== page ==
Nii Lartey had never thought about running as more than a hobby until he started freelancing after university. The strain of trying to set up his own company led to a period of self-doubt. Running turned out to be the one thing that helped. ‘It made me more optimistic about my future,’ he says.
Joél Thika has a similar story. He found his anxiety spiralling in his final year of university as he wondered whether he’d be able to get a place on a graduate scheme, or find a job. He, too, found comfort in running.
When the North London pair, who have known each other since school, realised they had this safety valve in common, they decided they couldn’t keep it to themselves. ‘We wanted other guys who might be going through mental-health issues to experience this too,’ says Lartey.
The result was Run With Purpose (RWP), which the two set up last summer. They describe it as a community, rather than a running group, and the goal is to create a safe space where men can become the best version of themselves. ‘Where they can take off the mask,’ as Thika puts it.
The focus on men is down to the stark suicide statistics: deaths from suicide rose nearly 11 per cent in 2018, with men three times more likely than women to kill themselves. ‘We’re from areas and friendship groups where the typical response is “man up” or “stop being a chicken”,’ says Thika.
‘We realised that we needed a multi-disciplinary approach of running and socialising to overcome men’s health issues,’ says Lartey. ‘That’s when we came up with the RWP concept.’
RWP’s first session was in June last year and more than 30 runners showed up, having heard about it on social media or via word of mouth. Since then, they’ve been held every two weeks on Saturdays near Alexandra Palace. Sessions last two to three hours and start and finish at a local north London cafe, which the manager lets them use as an unofficial HQ. There’s a meet-and-greet, followed by a warm-up and then a 5K run uphill to the Palace. At the top, Lartey and Thika take the group through an interval session, followed by a breathing session, where everyone holds hands in a circle and shares stories. Of course, this has all been restricted by the lockdown.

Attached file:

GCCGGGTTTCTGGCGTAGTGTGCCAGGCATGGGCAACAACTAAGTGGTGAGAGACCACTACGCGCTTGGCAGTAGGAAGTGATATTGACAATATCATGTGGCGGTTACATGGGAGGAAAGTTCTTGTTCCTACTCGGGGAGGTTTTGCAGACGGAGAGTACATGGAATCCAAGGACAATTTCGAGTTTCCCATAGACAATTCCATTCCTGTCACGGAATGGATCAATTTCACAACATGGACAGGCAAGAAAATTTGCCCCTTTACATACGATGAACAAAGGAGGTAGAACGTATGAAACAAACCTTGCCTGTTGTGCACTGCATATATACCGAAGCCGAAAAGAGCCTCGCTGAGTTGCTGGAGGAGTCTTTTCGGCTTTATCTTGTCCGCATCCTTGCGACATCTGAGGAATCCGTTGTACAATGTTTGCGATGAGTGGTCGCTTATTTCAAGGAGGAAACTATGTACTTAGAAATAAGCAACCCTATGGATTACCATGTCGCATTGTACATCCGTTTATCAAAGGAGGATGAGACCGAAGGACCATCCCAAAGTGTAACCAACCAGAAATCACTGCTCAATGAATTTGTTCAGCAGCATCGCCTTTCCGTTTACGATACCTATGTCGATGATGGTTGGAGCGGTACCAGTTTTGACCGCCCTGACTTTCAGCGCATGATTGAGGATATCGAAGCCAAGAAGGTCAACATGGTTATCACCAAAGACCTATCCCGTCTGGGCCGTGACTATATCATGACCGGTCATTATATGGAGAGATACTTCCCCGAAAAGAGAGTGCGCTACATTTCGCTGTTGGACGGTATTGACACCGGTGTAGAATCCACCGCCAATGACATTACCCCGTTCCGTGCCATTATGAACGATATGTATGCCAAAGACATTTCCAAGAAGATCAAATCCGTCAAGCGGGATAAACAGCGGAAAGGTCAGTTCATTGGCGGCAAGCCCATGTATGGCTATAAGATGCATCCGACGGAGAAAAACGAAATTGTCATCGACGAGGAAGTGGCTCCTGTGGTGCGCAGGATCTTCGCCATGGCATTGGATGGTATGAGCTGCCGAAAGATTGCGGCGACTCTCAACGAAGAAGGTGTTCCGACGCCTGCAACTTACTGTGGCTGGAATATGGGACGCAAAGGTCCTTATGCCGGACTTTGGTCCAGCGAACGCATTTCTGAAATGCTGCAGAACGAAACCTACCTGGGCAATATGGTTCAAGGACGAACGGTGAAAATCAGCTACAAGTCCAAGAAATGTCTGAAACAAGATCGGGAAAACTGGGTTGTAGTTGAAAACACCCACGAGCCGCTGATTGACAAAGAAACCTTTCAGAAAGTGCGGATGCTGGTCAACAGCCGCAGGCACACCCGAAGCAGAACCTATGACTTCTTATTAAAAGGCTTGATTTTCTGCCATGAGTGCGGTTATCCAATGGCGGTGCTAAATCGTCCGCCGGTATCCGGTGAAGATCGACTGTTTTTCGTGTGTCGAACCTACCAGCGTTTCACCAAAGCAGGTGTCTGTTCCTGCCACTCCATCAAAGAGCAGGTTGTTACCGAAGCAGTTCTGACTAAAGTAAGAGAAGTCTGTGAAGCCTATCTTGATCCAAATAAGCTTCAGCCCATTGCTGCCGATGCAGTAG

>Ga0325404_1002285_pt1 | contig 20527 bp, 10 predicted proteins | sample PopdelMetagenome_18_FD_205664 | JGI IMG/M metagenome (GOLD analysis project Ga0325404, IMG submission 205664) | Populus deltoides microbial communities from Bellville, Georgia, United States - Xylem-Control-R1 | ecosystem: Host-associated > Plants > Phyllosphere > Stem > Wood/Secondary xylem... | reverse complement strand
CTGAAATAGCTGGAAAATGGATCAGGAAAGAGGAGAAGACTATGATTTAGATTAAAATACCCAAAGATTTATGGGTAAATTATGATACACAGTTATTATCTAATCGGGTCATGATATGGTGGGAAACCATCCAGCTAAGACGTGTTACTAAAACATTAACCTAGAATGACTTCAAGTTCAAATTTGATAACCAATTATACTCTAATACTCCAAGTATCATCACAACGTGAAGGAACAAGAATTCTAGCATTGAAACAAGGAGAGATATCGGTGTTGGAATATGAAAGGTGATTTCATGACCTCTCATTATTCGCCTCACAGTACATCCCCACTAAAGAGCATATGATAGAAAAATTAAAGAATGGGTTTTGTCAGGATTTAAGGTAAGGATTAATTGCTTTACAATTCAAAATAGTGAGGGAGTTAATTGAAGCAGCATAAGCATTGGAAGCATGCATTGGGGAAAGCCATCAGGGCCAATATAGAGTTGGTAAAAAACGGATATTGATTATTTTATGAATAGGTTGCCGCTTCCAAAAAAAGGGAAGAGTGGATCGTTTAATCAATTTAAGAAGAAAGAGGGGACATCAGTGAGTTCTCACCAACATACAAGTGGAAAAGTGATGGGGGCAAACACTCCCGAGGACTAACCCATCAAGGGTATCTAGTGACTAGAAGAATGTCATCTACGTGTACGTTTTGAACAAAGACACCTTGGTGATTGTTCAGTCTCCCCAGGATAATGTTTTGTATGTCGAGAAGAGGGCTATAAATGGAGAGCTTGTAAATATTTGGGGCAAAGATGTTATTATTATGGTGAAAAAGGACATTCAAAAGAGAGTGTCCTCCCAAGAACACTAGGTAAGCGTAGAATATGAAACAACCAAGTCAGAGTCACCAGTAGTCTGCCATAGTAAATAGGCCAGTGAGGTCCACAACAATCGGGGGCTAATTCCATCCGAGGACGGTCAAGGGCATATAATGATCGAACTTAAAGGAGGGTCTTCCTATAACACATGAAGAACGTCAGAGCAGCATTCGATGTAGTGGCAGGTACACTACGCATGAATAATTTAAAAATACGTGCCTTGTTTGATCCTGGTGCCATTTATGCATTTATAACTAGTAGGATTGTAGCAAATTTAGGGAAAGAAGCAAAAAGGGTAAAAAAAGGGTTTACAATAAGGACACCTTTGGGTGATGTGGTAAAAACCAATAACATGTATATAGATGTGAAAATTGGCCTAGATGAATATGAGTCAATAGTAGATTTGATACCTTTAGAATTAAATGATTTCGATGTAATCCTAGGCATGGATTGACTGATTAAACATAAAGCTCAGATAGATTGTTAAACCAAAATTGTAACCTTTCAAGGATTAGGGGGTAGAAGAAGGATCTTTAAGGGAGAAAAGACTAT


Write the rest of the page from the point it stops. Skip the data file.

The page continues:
‘The core of RWP is running as one,’ says Lartey. ‘There are different tiers of running experience, but we make sure we all finish as one, because when it comes to mental health, doing it alone is the mental strain. The aim is to build up a community. We want to show that we are present and ready to listen.’
At the cafe, the men talk about the sessions. Thika and Lartey might help guide the discussion by introducing a topic, such as toxic masculinity, or ask the group what challenges they’ve faced in the week. The floor is open.
Thika shares the story of someone who joined the group but who hadn’t exercised for 20 years. ‘He’d struggled with drugs and alcohol, and he told us his story. He still got out of bed and put on his trainers. Meeting people like that is inspirational.’
Thika says RWP has always aimed to be a community ‘where guys of all backgrounds and all abilities come together’. He says it’s only since he and Lartey have been exposed to the wider recreational running community and events that they’ve noticed there are fewer runners from ethnic-minority communities. ‘So we do think about how we can pave the way so that more people like us can get involved.’
For now, RWP is a North London initiative, but the plan is to expand it to other London boroughs and perhaps further afield. ‘I was in the US for a couple of months and I was wearing the Run With Purpose T-shirt; a lot of people had questions,’ says Lartey.
He points out that he and Thika may need to train to deliver better support around mental health, to help structure the conversations or to handle the tougher questions. But, for now, they’re drawing on what they have: conversation.
‘We’ve noticed how suppressing what you’re going through leads to mental-health issues,’ says Thika. ‘If you have people who will just listen, there is power in that.'
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